• To arrange and complete NNG events on related and applicable topics using various platforms, such as webinars, speed learning, etc.
  • To provide NNG members with a system for ongoing mentoring and support.
  • To support the CQI and NucSIG as a group.

As this is a new group, we will need the help of NucSIG and CQI members to actively promote the NNG within their businesses and related supply chains, and encourage potential next generation personnel to join NNG, NucSIG and the CQI, and to attend our workshops and events.

We invite everyone to look out for and share NNG communications, and to offer your opinions, views and ideas on related subjects communicated via Twitter, LinkedIn and Facebook etc. You can contact us at: nng@quality.org.

AD: Why did NucSIG decide it was important to create this new group?

JB: Last year, the CQI provided us data showing that 63% of our members are 40 years old and over. This is also supported by data from the Global talent Index Report (GETI) in 2018 showing that 75% of personnel working within the nuclear sector were 45 years old and over, and only 1% are aged 18 to 24 years.

The 2019 statistics are not much better: almost 50% of professionals in the sector are 45 years old and over and only 7% are aged 18 to 24. The British government has advised that the nuclear sector will need around 186,000 skilled recruits each year until 2024 to overcome this skill gap and demographic crisis.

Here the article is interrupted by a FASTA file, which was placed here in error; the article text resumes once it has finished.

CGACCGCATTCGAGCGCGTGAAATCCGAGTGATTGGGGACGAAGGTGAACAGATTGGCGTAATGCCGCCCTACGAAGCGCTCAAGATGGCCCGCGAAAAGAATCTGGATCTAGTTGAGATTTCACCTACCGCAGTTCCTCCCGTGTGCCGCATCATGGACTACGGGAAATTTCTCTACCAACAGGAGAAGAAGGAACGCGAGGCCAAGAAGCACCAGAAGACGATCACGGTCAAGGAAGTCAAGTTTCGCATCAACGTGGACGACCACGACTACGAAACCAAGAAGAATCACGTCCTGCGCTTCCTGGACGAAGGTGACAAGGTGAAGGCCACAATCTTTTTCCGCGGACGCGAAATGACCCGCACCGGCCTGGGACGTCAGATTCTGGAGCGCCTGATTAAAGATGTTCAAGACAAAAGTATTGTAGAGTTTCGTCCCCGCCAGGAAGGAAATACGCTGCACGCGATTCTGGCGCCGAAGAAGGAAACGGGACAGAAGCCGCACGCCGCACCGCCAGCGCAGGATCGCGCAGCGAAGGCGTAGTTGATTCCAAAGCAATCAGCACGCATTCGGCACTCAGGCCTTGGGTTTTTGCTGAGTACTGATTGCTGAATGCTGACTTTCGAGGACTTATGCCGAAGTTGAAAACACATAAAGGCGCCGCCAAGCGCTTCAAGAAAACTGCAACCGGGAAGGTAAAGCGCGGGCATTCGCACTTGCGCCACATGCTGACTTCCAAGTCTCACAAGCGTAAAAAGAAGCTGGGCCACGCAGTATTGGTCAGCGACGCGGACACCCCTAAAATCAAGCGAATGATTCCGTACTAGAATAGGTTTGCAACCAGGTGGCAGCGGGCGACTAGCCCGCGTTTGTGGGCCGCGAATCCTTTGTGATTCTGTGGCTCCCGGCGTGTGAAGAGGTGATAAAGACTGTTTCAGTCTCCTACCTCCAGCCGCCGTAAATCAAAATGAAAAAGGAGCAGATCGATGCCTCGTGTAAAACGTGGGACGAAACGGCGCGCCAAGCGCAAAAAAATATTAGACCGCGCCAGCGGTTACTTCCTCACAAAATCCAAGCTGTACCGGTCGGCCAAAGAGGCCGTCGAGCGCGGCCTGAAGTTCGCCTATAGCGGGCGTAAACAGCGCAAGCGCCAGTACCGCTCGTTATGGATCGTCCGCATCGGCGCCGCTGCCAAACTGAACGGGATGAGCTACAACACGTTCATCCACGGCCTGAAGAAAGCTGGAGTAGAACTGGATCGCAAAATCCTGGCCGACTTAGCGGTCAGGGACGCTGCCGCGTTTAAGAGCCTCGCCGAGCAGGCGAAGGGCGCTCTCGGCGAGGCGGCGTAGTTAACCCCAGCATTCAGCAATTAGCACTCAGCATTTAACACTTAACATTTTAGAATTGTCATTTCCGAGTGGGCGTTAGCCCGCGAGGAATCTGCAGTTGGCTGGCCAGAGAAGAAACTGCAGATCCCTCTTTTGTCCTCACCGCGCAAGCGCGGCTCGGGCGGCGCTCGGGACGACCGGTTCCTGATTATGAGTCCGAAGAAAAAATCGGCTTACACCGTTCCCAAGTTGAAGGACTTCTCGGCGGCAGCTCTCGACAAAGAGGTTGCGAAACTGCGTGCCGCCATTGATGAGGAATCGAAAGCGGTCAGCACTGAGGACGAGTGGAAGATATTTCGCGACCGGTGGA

It is no secret that a mature demographic and skill shortage are a reality throughout the quality profession, and this includes the nuclear sector. That is why NucSIG is determined to provide its support to enable the profession to continue to work effectively and efficiently for many years to come.

AD: In your opinion, what are the main challenges for quality professionals working in the nuclear industry?

JB: The main challenges and focus areas for the sector for the coming year, agreed at the last NucSIG meeting, held in March, are:

  • Competency/SQEP (Suitably Qualified and Experienced Person) issues
  • Supply chain related risks
  • Implications of Brexit on the nuclear sector.

AD: How do these challenges compare or differ to those in other industries?

JB: Most industries will have the same challenges as those identified by NucSIG, especially with the lack of employment of apprentices over the last few decades, resulting in a generation of unskilled workers. All industries have all identified this as a concern and have attempted to bridge the skills gap, and this is made more difficult by a lack of education about Quality Management in schools.

The supply chain risks are heightened in the nuclear industry due to the potential consequences of failure, which require an increased level of governance and assurance and often the suppliers require extra oversight. Any industry financed by the government is finding that major decisions are being delayed until the implications of Brexit are known, with a direct consequence on the supply chain. Like other industries, NucSIG is looking at the potential implications of Brexit.

NucSIG’s event ‘The importance of Project Quality in the nuclear sector’